Immigration: Democratic staff met with the Senate parliamentarian last Tuesday to discuss the provisions offering temporary status that passed the House in the budget reconciliation bill. From Politico: “Two people familiar with the meeting described it as positive and were optimistic that the immigration provisions would move forward to what's known as a ‘Byrd bath,’ a formal test of their budgetary effects to comply with Senate rules. Why it matters: Democrats have vowed to pursue immigration reform as part of their social spending plan. Democrats initially pushed for a pathway to legal status but that proposal was rejected by the parliamentarian. Many Democrats view the social spending bill as their best chance to enact immigration reform, but it’s not clear that the House proposal will pass muster with the parliamentarian. Dozens of House Democrats sent a letter to Senate Democrats yesterday asking them to put a pathway to citizenship back into the Senate’s version of the social spending bill, calling the parliamentarian’s opinion ‘not binding.’ Read that here.”

  

ISSUE UPDATE: CLIMATE

Biden released 50 million barrels of crude oil from the U.S. emergency reserve to ease the pressure on oil prices. The WaPo describes Biden’s tricky messaging on this issue. Segueing into Maryland issues – Maryland Matters suggests a new push for a a state constitutional amendment to guarantee the right to a healthy environment will receive renewed attention and vigor in the next legislative session. to ensure climate/environment issues are considered in making law or administrative regs.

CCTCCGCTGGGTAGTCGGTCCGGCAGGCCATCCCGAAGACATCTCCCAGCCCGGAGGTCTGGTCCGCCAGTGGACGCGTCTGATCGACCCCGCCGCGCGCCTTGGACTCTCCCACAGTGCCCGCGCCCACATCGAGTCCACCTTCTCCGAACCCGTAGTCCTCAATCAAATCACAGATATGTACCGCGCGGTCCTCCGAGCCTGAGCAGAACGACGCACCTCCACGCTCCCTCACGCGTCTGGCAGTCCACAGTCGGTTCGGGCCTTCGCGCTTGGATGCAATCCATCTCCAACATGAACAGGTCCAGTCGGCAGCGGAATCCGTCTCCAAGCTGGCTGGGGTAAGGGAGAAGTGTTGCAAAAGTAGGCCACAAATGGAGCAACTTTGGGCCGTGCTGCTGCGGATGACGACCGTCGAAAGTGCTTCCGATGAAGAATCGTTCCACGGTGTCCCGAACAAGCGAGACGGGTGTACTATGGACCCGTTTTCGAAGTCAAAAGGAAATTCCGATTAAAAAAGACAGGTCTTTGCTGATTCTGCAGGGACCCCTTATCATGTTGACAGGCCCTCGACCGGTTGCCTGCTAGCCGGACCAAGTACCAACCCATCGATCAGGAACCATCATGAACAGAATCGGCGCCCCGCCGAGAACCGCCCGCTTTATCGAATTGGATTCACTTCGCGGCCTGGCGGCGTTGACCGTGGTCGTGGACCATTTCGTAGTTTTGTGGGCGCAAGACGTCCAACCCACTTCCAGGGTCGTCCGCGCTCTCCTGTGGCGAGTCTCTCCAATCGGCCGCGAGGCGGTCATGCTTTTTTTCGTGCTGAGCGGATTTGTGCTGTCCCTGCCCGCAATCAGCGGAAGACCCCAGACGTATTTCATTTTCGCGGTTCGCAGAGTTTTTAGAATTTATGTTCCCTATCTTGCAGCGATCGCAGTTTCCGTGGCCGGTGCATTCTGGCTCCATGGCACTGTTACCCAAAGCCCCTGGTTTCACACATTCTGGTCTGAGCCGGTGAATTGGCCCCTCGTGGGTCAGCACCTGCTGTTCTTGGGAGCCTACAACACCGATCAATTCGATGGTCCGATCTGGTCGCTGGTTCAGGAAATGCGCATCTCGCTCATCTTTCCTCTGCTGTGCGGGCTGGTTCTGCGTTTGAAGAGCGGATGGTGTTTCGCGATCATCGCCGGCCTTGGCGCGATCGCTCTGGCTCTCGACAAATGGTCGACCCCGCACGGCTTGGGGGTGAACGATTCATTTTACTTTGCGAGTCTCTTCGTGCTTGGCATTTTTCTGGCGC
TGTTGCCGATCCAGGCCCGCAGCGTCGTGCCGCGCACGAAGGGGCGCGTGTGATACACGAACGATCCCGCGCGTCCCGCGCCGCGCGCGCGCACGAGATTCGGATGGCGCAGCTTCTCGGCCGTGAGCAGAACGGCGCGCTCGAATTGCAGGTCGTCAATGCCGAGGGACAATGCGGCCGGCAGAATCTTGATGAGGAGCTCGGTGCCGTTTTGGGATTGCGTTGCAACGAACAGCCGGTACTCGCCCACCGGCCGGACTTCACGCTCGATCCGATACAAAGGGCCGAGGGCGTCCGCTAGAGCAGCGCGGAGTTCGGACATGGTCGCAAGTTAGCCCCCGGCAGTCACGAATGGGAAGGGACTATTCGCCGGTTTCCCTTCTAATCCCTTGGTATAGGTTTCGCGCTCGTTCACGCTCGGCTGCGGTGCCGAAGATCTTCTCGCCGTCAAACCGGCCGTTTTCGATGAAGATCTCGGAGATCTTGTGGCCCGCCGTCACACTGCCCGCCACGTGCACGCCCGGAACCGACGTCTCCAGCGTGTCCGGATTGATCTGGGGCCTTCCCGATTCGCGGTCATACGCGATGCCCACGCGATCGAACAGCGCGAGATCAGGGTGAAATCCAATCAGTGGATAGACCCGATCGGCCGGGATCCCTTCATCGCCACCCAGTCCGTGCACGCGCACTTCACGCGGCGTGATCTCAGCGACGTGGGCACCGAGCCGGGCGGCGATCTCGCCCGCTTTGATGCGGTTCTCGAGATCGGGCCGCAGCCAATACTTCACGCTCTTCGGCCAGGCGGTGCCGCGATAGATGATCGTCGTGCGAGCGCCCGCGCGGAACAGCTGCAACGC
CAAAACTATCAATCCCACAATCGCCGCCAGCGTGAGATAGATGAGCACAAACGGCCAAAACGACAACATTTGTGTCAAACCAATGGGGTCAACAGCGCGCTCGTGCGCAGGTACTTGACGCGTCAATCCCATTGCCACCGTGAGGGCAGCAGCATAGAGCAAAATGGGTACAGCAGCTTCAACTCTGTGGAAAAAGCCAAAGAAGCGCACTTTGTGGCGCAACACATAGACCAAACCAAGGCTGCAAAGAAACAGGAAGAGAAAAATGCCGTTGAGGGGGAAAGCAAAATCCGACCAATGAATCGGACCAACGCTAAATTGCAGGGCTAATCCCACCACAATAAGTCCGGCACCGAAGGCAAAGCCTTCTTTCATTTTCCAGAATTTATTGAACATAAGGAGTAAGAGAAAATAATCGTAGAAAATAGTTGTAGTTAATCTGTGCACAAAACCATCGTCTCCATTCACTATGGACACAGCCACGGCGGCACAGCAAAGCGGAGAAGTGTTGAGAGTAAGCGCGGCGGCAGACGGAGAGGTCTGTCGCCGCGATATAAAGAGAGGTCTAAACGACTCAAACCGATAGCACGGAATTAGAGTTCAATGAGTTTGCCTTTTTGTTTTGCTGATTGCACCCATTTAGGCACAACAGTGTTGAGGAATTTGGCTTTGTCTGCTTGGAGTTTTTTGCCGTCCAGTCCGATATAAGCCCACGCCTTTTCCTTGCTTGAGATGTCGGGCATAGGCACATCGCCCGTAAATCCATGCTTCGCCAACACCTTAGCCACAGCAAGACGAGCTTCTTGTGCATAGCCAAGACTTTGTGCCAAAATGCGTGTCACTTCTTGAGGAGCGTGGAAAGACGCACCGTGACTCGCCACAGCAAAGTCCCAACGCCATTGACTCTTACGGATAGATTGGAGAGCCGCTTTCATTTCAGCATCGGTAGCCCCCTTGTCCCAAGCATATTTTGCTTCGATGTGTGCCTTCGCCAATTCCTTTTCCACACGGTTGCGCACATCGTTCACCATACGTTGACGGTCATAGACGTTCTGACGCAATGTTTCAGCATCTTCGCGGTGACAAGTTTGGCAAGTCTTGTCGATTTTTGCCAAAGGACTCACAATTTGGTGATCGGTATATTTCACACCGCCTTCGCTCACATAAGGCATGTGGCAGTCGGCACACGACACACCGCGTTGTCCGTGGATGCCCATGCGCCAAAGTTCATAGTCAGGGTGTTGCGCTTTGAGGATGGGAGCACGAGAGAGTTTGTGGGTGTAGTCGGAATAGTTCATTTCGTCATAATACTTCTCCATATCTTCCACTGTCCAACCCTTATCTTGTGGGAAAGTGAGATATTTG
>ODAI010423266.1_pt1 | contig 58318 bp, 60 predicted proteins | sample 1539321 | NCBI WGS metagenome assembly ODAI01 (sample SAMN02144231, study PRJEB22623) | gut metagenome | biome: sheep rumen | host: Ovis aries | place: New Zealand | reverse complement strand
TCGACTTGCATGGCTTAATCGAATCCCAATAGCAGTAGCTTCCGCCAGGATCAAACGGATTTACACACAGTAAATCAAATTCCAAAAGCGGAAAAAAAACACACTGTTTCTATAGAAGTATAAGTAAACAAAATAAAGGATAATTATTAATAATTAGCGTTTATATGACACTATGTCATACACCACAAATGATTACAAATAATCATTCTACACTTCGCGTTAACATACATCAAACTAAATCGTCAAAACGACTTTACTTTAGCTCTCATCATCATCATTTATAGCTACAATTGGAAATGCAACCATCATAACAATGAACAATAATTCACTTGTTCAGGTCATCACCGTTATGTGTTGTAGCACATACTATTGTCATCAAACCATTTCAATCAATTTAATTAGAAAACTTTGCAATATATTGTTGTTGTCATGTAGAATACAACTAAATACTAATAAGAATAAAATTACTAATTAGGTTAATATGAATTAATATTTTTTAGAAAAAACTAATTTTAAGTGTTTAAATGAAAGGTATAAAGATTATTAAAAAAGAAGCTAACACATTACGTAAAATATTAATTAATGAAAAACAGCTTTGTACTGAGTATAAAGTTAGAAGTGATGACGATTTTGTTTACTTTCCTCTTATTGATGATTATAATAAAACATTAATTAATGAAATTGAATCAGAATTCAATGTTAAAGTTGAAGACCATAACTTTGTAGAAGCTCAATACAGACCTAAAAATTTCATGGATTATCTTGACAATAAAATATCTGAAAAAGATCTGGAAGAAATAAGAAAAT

Reflecting on COP26: The latest international conference on climate change, which was held earlier this month in Glasgow, Scotland, drew tens of thousands of world leaders, business executives, nonprofit organizations, and grass-roots activists, and produced a mixed record of results. Here’s Maryland Matters interview with three Marylanders who attended.

A few more environmental observations from recent local-media dispatches: Any lessons from COVID response about the pandemic? (UMD’s Capital News Service). How’s Larry H doing on the environment? You can imagine the answer Maryland Matters got from the League of Conservation Voters.

AND FINALLY, COVID --  what’s with this Omicron variant on Covid? It was not identified in the US yet as of 2:30 Monday afternoon, but it’s splashed down in Canada, so stay alert and careful. So far at the beginning of the week, the state government doesn’t seem to have an official reaction. Anecdotally:

The WaPo: “Montgomery County Executive Marc Elrich (D) said on Sunday that face coverings have always been the ‘first line of defense’ against the coronavirus. He expressed relief that the county moved to reinstate its mask order last weekend — even as D.C. eased its rules amid high vaccination rates and a growing sense of ease.

“If the omicron variant were detected in Maryland or any surrounding areas, Elrich said, he would push the county to enact more stringent requirements — such as a vaccine mandate at restaurants.

“He wishes more public health experts and elected leaders would be frank about the potential dangers of a new variant, he said, and act quickly to protect the public instead of ‘fantasizing’ about an early end to the pandemic.

“ ‘Unfortunately,’ he said, ‘the alternative to not changing your behavior and your mind-set is that people might end up dead.’ “

Maryland has already taken a big hit from COVID, in the wallet and jobs area, as well as the toll of grief, according to a Pew study.


Compiled by Progressive Maryland staff organizers. See something we missed in the info traffic? Email [email protected]